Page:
From reel to real life, stories of extraordinary love abound. King Edward XVIII of Britain gave up his throne to marry a commoner, Wallis Warfield Simpson. Even Prince Charles risked the ire of the British people when he married Camilla Parker-Bowles, commonly believed to have been the cause of the breakup of his first marriage to the late beloved Princess Diana.
Three popular Korean dramas on Netflix revolve around love that defies the odds, where one partner is or both are ready to give up that which is most precious to him or her to save or love the other. (Spoiler alert!)
In Crash Landing on You, the first K-drama I watched, a North Korean military officer (Hyun Bin as Captain Ri Jeong-hyeok) is willing to give up his career, his reputation and his life to save a South Korean heiress (Son Ye-Jin as Yoon Se-ri), who accidentally paraglides into his part of the world.
In The World of the Married, one of the most engrossing K-dramas to come my way, one of the spouses breaks the fairy tale world of Kim Hee Ae as Ji Sun-woo and Park Hae-Joon as Lee Tae-oh. And yet, despite the pain and humiliation inflicted by the cheating spouse on the aggrieved one, the aggrieved spouse still finds the other attractive, and expresses willingness to care for that spouse when the latter is down and out. I mean, after being treated like a doormat?
In Mr. Sunshine, which I watched only recently, a slave boy who endures abuse in his homeland Joseon finds his way to America where he rises to become an officer of the US Marine Corps (Lee Byung-hun as Eugene Choi). Now an American, he is assigned to the land of his birth, Joseon, which is experiencing the onslaught of foreign forces that threaten to colonize it. He meets a noblewoman (Kim Tae-ri as Ko Ae-shin) and falls in love with her. Alas, she is committed to a greater cause and to help her achieve this, he gives up his liberty, his profession (he is dishonorably discharged from the Marine Corps) and the very reason he fled Joseon in the first place.
So, is love blind? Is it simply at turns, reckless and brave? Or is it truly unconditional?
I interviewed psychiatrist Angela Jalili Hao on the subject.
She cites an article “There’s Actual Scientific Proof that Love Will Indeed Make You Blind,” by Dan Scotti, published on April 2, 2015.
“According to the author, there may be some concrete evidence behind the blinding nature of love. It apparently appears that ‘once we get close to a person, the brain decides the need to evaluate and assess their character and personality is reduced’.”
Dr. Jao also cited Andreas Bartels, who was part of a study conducted at the University College of London (UCL). “This (study) explains the bias or ‘blindness’ of the person in love. Bartels noted that ‘social judgments’ are the most defenseless or vulnerable in the presence of love. In other words, love ‘turns off’ a switch in the brain making the person in love not see the flaws of the love object,” says Dr. Jao.
But Dr. Jao says that the “blindness” passes when the “infatuation” ends.
So, again I asked her, what is the difference between love and infatuation (for those who don’t know)?
Dr. Jao quotes Shahida Arabi who wrote an article “Love or Limerence? 11 Signs You’re In A Fantasy Relationship.”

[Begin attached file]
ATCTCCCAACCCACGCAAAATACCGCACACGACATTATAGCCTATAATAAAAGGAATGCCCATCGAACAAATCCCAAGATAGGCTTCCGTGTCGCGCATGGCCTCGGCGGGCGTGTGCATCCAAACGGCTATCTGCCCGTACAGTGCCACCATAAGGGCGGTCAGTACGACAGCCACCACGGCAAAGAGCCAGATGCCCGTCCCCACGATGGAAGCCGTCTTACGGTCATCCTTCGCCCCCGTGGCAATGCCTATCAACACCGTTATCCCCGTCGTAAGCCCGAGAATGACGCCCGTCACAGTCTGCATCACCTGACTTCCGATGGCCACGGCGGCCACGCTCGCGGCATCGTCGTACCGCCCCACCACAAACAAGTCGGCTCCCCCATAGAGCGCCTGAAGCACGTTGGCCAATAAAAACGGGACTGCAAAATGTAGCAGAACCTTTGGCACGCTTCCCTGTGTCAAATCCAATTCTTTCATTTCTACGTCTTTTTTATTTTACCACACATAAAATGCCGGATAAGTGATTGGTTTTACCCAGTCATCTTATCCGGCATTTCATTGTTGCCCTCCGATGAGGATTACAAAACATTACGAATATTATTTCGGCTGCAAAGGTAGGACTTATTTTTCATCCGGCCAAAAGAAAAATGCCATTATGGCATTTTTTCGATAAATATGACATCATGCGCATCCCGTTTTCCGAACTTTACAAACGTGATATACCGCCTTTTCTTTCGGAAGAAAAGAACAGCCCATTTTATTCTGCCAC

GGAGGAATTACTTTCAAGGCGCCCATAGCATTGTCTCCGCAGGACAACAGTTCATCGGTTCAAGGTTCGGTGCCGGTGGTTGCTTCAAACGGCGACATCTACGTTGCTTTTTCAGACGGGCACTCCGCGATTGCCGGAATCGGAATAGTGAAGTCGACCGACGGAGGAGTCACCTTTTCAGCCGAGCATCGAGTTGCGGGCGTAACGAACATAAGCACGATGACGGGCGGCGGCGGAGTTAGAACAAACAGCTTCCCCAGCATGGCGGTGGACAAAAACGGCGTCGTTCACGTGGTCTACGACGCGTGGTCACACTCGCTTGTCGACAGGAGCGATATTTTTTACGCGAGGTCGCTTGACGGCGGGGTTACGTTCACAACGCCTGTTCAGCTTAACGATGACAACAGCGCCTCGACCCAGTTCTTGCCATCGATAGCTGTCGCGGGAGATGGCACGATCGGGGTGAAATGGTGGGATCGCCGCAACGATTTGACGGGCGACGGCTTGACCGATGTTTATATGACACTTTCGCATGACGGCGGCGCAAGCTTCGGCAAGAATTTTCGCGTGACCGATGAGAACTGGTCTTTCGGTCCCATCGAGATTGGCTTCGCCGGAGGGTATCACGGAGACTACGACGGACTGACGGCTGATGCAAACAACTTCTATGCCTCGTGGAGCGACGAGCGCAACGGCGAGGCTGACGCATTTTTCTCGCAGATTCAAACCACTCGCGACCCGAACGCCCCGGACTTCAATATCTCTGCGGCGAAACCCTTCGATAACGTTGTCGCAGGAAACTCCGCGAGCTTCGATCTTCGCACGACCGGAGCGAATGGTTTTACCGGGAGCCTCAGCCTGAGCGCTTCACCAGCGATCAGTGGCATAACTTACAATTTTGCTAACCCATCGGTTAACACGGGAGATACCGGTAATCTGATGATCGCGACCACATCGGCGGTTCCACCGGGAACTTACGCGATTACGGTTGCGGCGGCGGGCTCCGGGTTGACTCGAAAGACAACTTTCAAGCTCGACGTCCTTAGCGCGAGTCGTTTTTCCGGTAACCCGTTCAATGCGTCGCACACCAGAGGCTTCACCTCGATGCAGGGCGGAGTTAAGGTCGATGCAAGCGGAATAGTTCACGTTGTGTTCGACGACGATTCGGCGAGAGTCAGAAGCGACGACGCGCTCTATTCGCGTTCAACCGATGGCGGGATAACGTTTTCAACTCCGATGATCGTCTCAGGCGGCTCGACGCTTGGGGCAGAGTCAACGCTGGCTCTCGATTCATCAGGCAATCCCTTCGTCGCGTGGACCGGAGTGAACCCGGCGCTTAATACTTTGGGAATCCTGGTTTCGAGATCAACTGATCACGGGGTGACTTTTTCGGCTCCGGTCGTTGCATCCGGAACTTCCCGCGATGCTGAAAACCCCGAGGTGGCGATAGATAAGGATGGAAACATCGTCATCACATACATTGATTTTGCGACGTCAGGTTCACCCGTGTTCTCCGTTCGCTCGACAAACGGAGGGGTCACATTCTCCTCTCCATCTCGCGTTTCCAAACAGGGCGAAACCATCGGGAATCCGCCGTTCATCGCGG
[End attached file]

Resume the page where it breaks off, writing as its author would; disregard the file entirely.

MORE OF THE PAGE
Arabi said that “limerence is an involuntary state of deep obsession and infatuation with another person.”
According to Arabi, here are the 11 Signs of Limerence:
- In a relationship that is nonexistent, shallow or in the early stages, you constantly fantasize what your future together will look like.
- You are preoccupied with elaborate fantasies about your love object like tending to have a heroic element of you saving your crush from a dangerous scenario.
- You experience physical symptoms when you are near or interacting with your love object like having palpitations or even fainting in extreme cases.
- You visualize scenarios that you may actually run into or talk to this person. You plan your day on how to spend time with this person.
- You idealize and put your love object on a pedestal. You perceive that everything this person does is flawless.
- Your whole day seems to revolve around this person.
- There seems to be a magnetic or powerful force that connects you to this person.
- Irrational jealousy occurs even in a nonexistent relationship.
- When this person tries to withdraw from you, you become deeply depressed and hopeless and experience mood swings when ignored by this person.
- You tend to focus on this person’s words and actions in order to find clues that this person feels the same way towards you.
- You think and feel that you cannot live without this person and you experience an unbearable longing for this person’s attention, approval and affection.
“Remember that limerence may be seen in a spectrum, from mild to the pathological. If your mental wellness is already greatly affected, like if you are no longer productive and effective at home or in the workplace, you may benefit from professional support by a clinical psychologist or by a psychiatrist,” says Dr. Jao.
It is not unreasonable to conclude that the two English royals I cited in the beginning of the article indeed felt love, not limerence. Edward was with Wallis till the day he died. As for Charles, one look at him and you can see he is happy with his long-time love, Camilla.
As for the three fictional couples I cited — cross-border romances are a reality, ex-spouses can become friends and love is truly capable of making great sacrifices.
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